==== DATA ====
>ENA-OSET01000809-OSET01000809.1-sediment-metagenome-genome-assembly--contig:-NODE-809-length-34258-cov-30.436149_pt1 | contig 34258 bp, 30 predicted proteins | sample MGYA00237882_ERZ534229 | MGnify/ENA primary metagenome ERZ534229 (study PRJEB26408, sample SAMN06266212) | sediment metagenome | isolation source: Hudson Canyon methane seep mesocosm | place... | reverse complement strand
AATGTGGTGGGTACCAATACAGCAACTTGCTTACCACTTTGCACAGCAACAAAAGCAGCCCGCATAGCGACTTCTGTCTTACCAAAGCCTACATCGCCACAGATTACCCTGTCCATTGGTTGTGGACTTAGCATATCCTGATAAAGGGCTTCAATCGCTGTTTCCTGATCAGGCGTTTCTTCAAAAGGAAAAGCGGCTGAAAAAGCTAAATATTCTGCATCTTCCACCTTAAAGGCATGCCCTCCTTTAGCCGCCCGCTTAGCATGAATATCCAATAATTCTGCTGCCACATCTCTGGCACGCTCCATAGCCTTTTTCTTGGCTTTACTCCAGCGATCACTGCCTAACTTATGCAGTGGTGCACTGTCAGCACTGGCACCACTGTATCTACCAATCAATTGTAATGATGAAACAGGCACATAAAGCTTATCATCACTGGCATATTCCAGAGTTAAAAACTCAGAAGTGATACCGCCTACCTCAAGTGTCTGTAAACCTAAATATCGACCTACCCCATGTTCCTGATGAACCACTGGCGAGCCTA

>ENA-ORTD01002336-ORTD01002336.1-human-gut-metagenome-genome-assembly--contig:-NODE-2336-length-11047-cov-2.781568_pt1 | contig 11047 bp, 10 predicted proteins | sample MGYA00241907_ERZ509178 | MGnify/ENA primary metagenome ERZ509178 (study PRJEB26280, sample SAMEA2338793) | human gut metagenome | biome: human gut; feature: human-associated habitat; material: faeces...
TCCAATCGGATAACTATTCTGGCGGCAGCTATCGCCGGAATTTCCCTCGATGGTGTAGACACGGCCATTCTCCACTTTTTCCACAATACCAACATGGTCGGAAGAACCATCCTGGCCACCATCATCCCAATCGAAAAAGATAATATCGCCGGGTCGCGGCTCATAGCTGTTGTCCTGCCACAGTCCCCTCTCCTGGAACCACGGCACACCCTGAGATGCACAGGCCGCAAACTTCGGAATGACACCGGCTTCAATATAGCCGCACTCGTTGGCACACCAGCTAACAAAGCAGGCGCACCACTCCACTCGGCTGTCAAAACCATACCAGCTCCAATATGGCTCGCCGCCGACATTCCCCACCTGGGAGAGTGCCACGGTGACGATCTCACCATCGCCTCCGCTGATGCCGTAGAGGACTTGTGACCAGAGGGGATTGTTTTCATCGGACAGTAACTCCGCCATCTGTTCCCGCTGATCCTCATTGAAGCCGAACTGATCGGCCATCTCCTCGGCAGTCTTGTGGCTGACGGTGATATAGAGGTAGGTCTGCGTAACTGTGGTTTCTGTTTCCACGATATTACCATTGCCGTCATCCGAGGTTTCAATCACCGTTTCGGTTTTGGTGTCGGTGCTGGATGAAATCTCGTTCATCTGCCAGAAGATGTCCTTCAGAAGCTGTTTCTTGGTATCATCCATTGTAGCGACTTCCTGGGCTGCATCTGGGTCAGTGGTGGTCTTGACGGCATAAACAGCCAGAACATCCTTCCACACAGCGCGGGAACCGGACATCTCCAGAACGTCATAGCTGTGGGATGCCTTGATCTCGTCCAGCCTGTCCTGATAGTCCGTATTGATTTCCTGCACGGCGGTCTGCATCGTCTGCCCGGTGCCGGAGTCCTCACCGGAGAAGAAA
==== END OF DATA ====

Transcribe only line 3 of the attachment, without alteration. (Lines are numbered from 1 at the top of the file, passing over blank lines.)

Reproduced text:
>ENA-ORTD01002336-ORTD01002336.1-human-gut-metagenome-genome-assembly--contig:-NODE-2336-length-11047-cov-2.781568_pt1 | contig 11047 bp, 10 predicted proteins | sample MGYA00241907_ERZ509178 | MGnify/ENA primary metagenome ERZ509178 (study PRJEB26280, sample SAMEA2338793) | human gut metagenome | biome: human gut; feature: human-associated habitat; material: faeces...